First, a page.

The first coronavirus murder has been reported in the UK. A 67- year old woman was murdered by her husband when they were both in self-isolation.

This illustrates the great dangers that women face as a result of lockdown, not just here but over the world. Domestic abuse cases soared in France, with at least two murders of women. Women’s organisations there are warning of worsening situations as regards domestic abuse. Globally, one in three women face physical and sexual violence, in many cases from someone in their family. In China, local police stations reported a threefold increase in domestic violence cases in February, compared to the same time last year. In the USA, calls to some domestic abuse helplines doubled.

Self-isolation won’t solve the unequal distribution of domestic tasks and childcare, and women who are now having to telework will still face the stress of double workloads.

Single parent families are the first to be marked by poverty with many in substandard housing.

Women are facing pressure from their ex-partners to keep them under their control with the desperate situations created by the lockdowns.

Here in Britain, a figure of 1.6 million women in England and Wales was given for cases of domestic abuse for the last year. So self-isolation for many women will not mean catching up with your reading or viewing box sets but a place of menace and confinement, walled up with their abusers. Women’s organisations here are also monitoring an increase in enquiries about abuse and local police forces are reporting an increase in domestic abuse cases.

In times not troubled by pandemics, women could have taken refuge with friends or family. This is not now possible. Home Secretary Priti Patel has said that women can leave the home they share with an abuser to seek shelter in a women’s refuge, but one in six of these have closed since 2010 because of austerity measures.

This highlights the whole nature of a patriarchal system that has been incorporated into capitalism, and raises questions about the essential nature of families as they exist at present. Domestic violence is an instrument for keeping women in line, of maintaining patriarchal power relations.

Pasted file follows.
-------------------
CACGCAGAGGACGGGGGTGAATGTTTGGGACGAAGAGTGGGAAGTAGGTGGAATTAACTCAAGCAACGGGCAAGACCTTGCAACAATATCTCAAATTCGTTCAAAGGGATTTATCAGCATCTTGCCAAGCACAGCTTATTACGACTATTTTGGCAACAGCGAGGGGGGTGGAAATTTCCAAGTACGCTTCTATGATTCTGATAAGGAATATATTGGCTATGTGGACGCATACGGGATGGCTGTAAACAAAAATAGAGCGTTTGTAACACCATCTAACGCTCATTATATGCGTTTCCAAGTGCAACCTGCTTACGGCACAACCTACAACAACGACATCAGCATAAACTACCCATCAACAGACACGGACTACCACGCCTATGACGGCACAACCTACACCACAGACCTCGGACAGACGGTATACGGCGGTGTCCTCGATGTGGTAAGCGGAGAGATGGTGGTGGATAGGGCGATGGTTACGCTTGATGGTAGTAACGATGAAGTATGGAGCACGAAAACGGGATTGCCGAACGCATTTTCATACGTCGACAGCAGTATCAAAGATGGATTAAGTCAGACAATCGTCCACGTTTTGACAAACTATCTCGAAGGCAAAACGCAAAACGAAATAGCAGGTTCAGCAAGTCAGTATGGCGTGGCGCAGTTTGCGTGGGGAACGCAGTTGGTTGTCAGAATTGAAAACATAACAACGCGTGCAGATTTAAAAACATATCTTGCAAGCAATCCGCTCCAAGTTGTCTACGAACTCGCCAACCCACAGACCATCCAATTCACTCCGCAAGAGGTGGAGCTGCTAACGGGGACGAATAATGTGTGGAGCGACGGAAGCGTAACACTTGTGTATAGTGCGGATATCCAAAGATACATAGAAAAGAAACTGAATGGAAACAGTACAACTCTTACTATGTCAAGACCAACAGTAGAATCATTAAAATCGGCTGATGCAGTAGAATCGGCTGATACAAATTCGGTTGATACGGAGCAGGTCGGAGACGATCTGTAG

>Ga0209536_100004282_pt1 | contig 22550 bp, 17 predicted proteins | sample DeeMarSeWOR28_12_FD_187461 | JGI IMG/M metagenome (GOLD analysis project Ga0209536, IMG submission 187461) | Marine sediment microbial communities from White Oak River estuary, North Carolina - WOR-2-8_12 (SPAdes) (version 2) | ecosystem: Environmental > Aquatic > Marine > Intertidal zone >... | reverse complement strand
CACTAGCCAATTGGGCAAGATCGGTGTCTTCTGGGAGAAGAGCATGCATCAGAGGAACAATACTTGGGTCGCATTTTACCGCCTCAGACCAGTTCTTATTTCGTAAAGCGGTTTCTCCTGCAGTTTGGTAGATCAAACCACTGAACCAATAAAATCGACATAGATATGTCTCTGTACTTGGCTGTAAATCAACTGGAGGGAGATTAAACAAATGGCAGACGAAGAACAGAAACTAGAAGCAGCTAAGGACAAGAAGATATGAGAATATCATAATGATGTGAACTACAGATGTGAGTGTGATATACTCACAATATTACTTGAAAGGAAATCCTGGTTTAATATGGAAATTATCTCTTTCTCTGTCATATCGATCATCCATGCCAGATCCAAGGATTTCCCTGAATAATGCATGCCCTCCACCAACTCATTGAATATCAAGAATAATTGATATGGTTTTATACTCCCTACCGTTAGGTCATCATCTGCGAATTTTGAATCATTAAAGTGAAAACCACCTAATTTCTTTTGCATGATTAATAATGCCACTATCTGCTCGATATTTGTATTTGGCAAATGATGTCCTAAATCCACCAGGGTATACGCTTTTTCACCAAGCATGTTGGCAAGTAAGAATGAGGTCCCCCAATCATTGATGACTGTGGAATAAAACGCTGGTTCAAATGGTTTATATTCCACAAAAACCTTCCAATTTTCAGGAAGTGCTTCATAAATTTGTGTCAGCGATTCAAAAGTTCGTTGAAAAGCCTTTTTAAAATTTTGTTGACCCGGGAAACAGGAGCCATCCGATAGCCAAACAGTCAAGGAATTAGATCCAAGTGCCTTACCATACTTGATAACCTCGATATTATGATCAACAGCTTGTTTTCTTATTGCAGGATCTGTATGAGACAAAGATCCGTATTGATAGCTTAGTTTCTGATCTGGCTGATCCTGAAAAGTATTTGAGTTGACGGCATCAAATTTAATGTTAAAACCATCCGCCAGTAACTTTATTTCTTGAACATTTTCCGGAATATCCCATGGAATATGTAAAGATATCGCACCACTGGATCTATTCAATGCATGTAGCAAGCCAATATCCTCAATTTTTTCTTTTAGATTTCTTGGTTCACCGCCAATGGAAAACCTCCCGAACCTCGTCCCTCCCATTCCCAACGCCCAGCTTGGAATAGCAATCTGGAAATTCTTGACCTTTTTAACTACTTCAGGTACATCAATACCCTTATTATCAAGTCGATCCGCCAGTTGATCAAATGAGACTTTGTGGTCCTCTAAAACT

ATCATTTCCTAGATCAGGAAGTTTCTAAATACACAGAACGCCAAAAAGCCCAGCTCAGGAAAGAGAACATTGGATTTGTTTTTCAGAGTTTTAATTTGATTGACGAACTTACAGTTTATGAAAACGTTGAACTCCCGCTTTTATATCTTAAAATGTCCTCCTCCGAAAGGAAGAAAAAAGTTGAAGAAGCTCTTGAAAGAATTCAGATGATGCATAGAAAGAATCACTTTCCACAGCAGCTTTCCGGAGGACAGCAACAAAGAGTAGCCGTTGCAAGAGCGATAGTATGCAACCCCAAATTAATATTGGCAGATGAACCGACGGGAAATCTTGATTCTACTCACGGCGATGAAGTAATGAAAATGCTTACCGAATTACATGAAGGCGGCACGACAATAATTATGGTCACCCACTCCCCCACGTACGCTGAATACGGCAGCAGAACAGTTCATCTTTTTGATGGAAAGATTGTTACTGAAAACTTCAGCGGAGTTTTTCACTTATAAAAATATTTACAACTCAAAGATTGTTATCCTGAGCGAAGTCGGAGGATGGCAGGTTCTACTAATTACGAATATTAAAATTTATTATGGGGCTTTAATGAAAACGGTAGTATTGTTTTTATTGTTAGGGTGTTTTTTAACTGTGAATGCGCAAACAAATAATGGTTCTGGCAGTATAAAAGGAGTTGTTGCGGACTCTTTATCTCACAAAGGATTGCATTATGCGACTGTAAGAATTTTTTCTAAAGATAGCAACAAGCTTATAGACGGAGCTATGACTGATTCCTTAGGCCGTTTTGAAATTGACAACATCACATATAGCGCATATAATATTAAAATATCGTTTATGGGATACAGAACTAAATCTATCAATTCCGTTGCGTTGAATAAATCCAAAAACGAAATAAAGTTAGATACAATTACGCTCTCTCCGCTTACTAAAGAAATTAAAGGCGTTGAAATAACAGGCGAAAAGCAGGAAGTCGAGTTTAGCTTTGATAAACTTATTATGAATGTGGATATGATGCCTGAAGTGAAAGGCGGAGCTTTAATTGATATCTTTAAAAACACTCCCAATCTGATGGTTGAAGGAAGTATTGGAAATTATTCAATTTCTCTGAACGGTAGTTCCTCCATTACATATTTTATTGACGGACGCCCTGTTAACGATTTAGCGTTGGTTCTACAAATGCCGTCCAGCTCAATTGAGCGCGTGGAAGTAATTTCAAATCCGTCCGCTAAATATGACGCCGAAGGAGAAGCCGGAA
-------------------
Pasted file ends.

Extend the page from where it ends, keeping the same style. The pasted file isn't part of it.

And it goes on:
The home can be a terrible place for children as well, and the lockdowns will aggravate the situation. Children can temporarily escape from violence at home by attendance at school. The closure of schools means that thousands of children are confined with their abuser. In some homes, even the provision of meals is not guaranteed, something that school meals provided, but which have been temporarily taken away.

The same goes for many LGBTQ+ young people, not just here but around the world. They may be trapped in a home where their family does not accept their sexual orientation, and suffer a high risk of violence. In Uganda, police have used social distancing laws to arrest 20 people, 14 gay men, two bisexual men and four transgender women.

As a result of all of these ongoing problems aggravated by the coronavirus, suicides may spiral as people cannot cope with worsening situations.

In the West, including in the UK and the USA, a majority of mothers hold down jobs, and will face pressure to give up their paid work. Many women in a two-earner heterosexual household are paid less than their partner. There will be greater pressure for women rather than men to devote themselves to full-time childcare. All the unpaid caring work, looking after self-isolating elderly, children home from school, relatives ill with COVID-19, will fall more heavily on women, because of the present status quo.

Last year, hundreds of thousands of women went out on strike on March 9th against domestic violence in Mexico, where it is a particularly acute problem. Later in November there were demonstrations all over the world against domestic violence. In India, following the rape and murder of a woman, there were widespread protests.

The coronavirus crisis has temporarily shut down these protests, but what must be emphasised, is the continuing problem of violence against women, as well as children and LGBQT+ people, which is now being highlighted by the developing situation. When this is over, we cannot continue to accept the way things are.

No going back!